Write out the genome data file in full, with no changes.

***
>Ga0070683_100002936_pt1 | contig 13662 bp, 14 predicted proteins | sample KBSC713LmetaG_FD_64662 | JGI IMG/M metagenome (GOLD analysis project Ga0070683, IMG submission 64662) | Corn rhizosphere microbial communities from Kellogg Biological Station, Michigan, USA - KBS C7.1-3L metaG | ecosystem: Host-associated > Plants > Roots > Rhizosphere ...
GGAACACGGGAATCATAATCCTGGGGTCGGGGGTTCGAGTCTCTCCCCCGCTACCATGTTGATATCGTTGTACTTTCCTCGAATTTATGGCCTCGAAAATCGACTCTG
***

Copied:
>Ga0070683_100002936_pt1 | contig 13662 bp, 14 predicted proteins | sample KBSC713LmetaG_FD_64662 | JGI IMG/M metagenome (GOLD analysis project Ga0070683, IMG submission 64662) | Corn rhizosphere microbial communities from Kellogg Biological Station, Michigan, USA - KBS C7.1-3L metaG | ecosystem: Host-associated > Plants > Roots > Rhizosphere ...
GGAACACGGGAATCATAATCCTGGGGTCGGGGGTTCGAGTCTCTCCCCCGCTACCATGTTGATATCGTTGTACTTTCCTCGAATTTATGGCCTCGAAAATCGACTCTG